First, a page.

Rises introduces a few new major supporting characters, all of them important to the story and none of them getting lost in the shuffle—an accomplishment, it should be said. Batman’s major opponent here is Hardy’s Bane. While I doubt Hardy has given as iconic a performance as Ledger’s Joker I take very little issue with that considering The Dark Knight Rises is all about Batman. Regardless, he is remarkably intimidating as the rebreather-wearing Bane, who in spite of his monstrous appearance and the carnage he dishes out with terrifying abandon is surprisingly relaxed and even delighted in his demeanour. Bane is a true believer, as committed to his crusade as Batman is to his own, and could not be happier to face off with someone who might pose a challenge to him. For all the changes Bane underwent transitioning from comic to film—and believe me, there are quite a few—he nevertheless stays true to the character Chuck Nixon, Doug Moench and Graham Nolan created in 1993.
Anne Hathaway’s casting as Catwoman cocked a lot of eyebrows when it was first announced, but having seen and really enjoyed her performance in Rachel Getting Married I expected her to bring a lot of nuance to the role. I was not disappointed. Hathaway’s Selina Kyle is maybe the best mass media depiction of Catwoman we’ll ever see and certainly a Hell of a lot better than Michelle Pfeiffer’s crazy cat lady in Batman Returns. Her intelligence and slyness is evident in every sentence she utters and she plays off Bale well, both in and out of costume (and no, that is not innuendo).
Lastly and certainly not least is Joseph Gordon-Levitt as GCPD officer John Blake. In the last decade and a half, JGL has gone from sitcom co-star to indie film lead to featuring in some very high-profile pictures (he’s top billed in Rian Johnson’s upcoming sci fi thriller Looper). His role in Rises is perhaps the single most important after Bale’s. Introduced as a rookie cop, Blake quickly gains the attention of Jim Gordon and is assigned to a Batman-oriented task force. While Blake hasn’t shown up until this point, the Nolan brothers do a good job of making him feel like he’s been part of Gotham all along. He develops an interesting rapport with Bruce and, by extension, Batman as well, becoming a secondary protagonist and one of the Dark Knight’s strongest supporters in the mayhem that pervades the film.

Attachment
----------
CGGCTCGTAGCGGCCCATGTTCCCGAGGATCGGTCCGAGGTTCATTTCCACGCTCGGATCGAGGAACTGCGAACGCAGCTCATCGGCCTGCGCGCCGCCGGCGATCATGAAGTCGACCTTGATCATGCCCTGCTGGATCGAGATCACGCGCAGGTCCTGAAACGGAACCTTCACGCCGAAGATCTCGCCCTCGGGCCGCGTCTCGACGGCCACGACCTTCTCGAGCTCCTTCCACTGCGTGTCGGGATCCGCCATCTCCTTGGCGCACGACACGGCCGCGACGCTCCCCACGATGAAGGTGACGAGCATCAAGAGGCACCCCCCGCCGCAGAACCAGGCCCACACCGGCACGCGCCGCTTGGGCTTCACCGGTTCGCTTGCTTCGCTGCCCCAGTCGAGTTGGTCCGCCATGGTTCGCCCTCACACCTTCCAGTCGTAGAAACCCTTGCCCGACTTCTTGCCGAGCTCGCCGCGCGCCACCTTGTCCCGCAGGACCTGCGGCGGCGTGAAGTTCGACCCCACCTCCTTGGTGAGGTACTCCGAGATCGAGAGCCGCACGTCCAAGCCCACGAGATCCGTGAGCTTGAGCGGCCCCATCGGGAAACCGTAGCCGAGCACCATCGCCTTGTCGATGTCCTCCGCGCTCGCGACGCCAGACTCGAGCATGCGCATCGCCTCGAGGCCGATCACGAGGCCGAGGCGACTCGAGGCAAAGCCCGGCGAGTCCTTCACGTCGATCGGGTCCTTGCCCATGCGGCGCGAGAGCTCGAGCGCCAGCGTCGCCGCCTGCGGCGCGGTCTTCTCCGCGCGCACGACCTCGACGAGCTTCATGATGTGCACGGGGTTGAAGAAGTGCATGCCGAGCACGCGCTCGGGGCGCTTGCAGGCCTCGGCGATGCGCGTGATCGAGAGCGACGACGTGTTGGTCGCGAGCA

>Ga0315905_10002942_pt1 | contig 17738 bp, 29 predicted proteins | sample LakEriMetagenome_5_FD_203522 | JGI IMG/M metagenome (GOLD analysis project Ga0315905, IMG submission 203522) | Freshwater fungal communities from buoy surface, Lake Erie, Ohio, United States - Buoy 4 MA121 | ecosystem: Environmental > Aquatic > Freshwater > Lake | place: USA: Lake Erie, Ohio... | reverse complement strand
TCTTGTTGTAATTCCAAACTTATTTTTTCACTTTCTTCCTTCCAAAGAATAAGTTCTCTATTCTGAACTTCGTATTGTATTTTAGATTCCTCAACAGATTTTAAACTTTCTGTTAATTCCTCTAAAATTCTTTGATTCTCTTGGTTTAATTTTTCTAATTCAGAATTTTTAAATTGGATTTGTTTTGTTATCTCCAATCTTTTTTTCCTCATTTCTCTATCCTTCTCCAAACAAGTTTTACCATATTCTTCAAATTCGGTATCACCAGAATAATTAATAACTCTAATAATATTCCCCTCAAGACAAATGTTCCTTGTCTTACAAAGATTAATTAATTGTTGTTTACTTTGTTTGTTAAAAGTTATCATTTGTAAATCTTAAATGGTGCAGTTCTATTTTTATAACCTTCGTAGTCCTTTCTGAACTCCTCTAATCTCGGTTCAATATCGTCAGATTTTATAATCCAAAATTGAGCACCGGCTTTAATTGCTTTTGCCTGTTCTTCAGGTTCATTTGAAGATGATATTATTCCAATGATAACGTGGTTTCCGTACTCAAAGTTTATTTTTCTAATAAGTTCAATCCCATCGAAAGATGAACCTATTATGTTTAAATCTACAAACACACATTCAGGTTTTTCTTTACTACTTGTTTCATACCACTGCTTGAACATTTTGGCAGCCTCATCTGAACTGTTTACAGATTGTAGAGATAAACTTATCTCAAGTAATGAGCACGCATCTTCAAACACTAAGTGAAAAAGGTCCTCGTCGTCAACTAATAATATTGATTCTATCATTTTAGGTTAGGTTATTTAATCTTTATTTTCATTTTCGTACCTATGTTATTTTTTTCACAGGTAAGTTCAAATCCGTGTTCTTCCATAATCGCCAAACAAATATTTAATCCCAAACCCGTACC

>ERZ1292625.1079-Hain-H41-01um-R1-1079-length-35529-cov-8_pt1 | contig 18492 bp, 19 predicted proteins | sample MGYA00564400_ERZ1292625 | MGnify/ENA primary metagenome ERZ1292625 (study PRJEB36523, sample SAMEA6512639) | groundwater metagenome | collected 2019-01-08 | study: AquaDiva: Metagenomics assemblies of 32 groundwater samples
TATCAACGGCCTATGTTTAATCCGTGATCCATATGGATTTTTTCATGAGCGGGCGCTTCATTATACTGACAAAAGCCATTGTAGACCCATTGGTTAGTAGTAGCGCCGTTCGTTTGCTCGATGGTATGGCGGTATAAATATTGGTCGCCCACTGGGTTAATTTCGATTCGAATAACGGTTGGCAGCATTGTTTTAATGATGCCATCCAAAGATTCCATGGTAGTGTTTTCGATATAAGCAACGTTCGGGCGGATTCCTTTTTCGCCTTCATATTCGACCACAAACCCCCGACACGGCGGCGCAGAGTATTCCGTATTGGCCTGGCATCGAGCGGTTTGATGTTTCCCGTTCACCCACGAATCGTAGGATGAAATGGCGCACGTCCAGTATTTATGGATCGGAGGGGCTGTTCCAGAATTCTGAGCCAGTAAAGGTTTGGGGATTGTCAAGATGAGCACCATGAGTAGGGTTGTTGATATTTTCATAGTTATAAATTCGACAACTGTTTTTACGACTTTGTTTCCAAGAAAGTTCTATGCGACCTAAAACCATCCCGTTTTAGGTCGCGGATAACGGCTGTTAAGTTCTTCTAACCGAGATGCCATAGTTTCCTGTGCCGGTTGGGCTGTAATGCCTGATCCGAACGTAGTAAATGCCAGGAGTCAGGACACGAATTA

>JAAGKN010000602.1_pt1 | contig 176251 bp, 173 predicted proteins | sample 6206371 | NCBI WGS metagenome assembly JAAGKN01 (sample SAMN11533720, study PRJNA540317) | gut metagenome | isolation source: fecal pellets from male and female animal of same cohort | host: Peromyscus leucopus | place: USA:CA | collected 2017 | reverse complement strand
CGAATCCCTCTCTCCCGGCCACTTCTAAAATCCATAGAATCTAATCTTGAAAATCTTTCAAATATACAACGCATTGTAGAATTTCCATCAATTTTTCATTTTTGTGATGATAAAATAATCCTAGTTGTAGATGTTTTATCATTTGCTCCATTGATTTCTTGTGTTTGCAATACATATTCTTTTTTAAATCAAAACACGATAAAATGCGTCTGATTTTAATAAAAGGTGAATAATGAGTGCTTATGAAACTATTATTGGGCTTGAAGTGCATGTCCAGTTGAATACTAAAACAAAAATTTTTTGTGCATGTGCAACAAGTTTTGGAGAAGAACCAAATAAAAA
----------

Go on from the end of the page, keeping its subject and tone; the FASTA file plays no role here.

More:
Again, I won’t say much beyond the character basics but dear Lord, this movie is staggeringly well put together. The film’s final act features as close to all-out war that will ever be depicted in the Batman universe, with Bats and Bane front as centre as generals on either side. It’s a long movie, to be certain, but not a single minute of it feels wasted or unnecessary. And I don’t think I’ve ever seen a final chapter bring everything full circle as well as this one, with maybe the exception of Harry Potter and the Deathly Hallows. While The Dark Knight didn’t really touch on the events of Batman Begins, the Nolans reintroduce themes that pervade the first film and bring them to their natural climax. With all these revisitations Rises doesn’t stand on its own as well as Begins or The Dark Knight do but, seeing as it’s a concluding piece, I take no issue with that. The final few minutes alone were enough to make this my favourite in the series.
The Dark Knight Rises is amazing. I say that without any hyperbole. It’s an amazing film in and of itself and is perhaps the greatest final chapter in any series I can think of in any medium. It is an epic in the truest sense of the word and explores territory I never thought would be explored in a Batman film, let alone any superhero adaptation. Its characters are pushed to their limits in every conceivable way and the stakes grow incredibly high without succumbing to the scale-deprived escalation that many comic events (read: Geoff Johns and Ivan Reis’ Blackest Night) fall prey to. It is the fulfillment of everything that makes the character of Batman and his universe work and provides greater thematic and character resolution than I ever could have dreamed.